mushroom ricotta quinoa bake with hot smoked salmon

quinoabake

I do a bake of some sort every couple of weeks.  I love the simplicity of a “one bowl & bake” dinner and the resulting ready-made lunch for the next day. Pasta and rice are obvious choices for this dish but I used quinoa for our dinner last week. You could just as easily use brown rice, freekeh or couscous. Don’t have ricotta? Use sour cream or cream cheese instead. Some bacon, anchovies or chorizo sauteed with the mushrooms would be delicious if you choose. Like most of my recipes, this one is so easily adapted to what you have in your fridge or cupboard so make this meal work for you.

mushroom ricotta quinoa bake

  • 2c cooked quinoa (from about 1c raw)
  • 300g button mushrooms, sliced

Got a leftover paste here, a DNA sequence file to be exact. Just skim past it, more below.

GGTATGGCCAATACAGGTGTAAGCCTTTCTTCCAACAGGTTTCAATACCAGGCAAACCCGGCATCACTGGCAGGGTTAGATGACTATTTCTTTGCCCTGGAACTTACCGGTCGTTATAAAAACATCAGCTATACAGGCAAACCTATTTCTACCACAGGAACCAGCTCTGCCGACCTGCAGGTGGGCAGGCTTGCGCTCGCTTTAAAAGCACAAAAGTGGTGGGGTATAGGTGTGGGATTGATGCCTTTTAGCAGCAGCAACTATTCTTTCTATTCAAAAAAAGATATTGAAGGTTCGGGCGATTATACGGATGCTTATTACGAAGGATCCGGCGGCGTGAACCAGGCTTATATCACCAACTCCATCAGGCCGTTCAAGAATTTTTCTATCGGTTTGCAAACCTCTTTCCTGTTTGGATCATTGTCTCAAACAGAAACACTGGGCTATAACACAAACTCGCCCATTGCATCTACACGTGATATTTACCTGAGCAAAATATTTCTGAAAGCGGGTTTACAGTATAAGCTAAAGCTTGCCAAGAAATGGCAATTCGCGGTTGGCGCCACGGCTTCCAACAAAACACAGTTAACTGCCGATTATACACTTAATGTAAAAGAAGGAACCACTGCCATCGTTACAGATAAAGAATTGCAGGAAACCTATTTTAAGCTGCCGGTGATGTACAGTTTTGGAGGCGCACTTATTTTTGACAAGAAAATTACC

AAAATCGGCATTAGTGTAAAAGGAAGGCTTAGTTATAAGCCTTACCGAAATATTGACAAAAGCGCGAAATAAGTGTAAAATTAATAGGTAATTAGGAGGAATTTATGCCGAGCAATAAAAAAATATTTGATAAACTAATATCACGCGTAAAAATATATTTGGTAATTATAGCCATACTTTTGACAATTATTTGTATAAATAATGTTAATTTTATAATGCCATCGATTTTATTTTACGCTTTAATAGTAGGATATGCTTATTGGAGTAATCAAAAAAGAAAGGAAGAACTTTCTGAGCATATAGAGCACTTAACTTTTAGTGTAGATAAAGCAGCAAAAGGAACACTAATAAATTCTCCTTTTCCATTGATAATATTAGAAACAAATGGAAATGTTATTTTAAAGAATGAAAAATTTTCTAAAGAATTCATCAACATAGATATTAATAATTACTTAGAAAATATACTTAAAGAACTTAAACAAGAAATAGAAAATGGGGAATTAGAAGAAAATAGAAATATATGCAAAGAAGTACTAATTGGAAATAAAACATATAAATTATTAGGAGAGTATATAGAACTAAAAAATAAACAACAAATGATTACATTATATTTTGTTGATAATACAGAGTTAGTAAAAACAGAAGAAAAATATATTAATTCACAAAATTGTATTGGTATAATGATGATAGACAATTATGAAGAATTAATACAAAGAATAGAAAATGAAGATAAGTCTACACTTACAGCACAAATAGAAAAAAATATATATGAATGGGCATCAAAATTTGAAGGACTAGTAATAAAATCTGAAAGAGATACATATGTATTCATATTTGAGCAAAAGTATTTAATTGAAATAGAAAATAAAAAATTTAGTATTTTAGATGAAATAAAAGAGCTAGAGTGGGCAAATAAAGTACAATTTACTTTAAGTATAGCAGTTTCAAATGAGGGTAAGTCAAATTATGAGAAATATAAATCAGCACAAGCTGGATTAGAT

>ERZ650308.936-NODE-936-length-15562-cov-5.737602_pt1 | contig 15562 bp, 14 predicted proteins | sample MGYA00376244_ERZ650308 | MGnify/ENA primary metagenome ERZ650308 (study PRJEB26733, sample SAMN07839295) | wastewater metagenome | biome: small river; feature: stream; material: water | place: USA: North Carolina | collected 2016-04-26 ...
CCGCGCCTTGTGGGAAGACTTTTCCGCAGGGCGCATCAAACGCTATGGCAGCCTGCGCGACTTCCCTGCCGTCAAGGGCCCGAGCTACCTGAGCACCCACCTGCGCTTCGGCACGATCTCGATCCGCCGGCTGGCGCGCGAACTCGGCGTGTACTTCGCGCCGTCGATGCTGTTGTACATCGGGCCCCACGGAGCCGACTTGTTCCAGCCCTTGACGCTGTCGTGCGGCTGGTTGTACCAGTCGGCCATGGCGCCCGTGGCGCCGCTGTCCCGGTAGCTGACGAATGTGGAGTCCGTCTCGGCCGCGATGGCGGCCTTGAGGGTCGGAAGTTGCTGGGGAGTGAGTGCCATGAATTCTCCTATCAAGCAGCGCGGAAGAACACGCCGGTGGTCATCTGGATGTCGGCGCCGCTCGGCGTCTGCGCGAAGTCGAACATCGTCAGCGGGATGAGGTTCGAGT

• 4 cloves garlic, crushed
  • 4 sprigs lemon thyme (or chopped parsley or basil)
  • 1 zucchini, grated
  • 2 big handfuls kale or spinach
  • 1c frozen peas
  • handful of olives
  • 250g ricotta
  • 2 eggs
  • about 1/3c grated parmesan (or cheddar)
  • salt and pepper

Preheat your oven to 180’c. Saute the mushrooms on high heat in some olive oil until golden and cooked through. Add the garlic, thyme and zucchini and cook until aromatic. Season well. Throw in the spinach and peas and stir over the heat until the spinach is wilted and peas are hot. Tip this mushroom mix into a large bowl and add the cooked quinoa and the olives. Leave to cool a little and adjust the seasoning. Whisk the ricotta and eggs  together and add to the quinoa mixture. Mix until combined. Place mix into a 20cm baking dish, sprinkle with 2 pinches of parmesan and cover with foil. Bake for 30 minutes, remove foil and bake for another 15-20 minutes. Serve sprinkled with the remaining parmesan and crisp green salad. We enjoyed this bake all warm and cheesy for dinner and then the next day with hot smoked salmon and a lemon mustard vinaigrette.

deep, dark chocolate beetroot cake

chobeetslice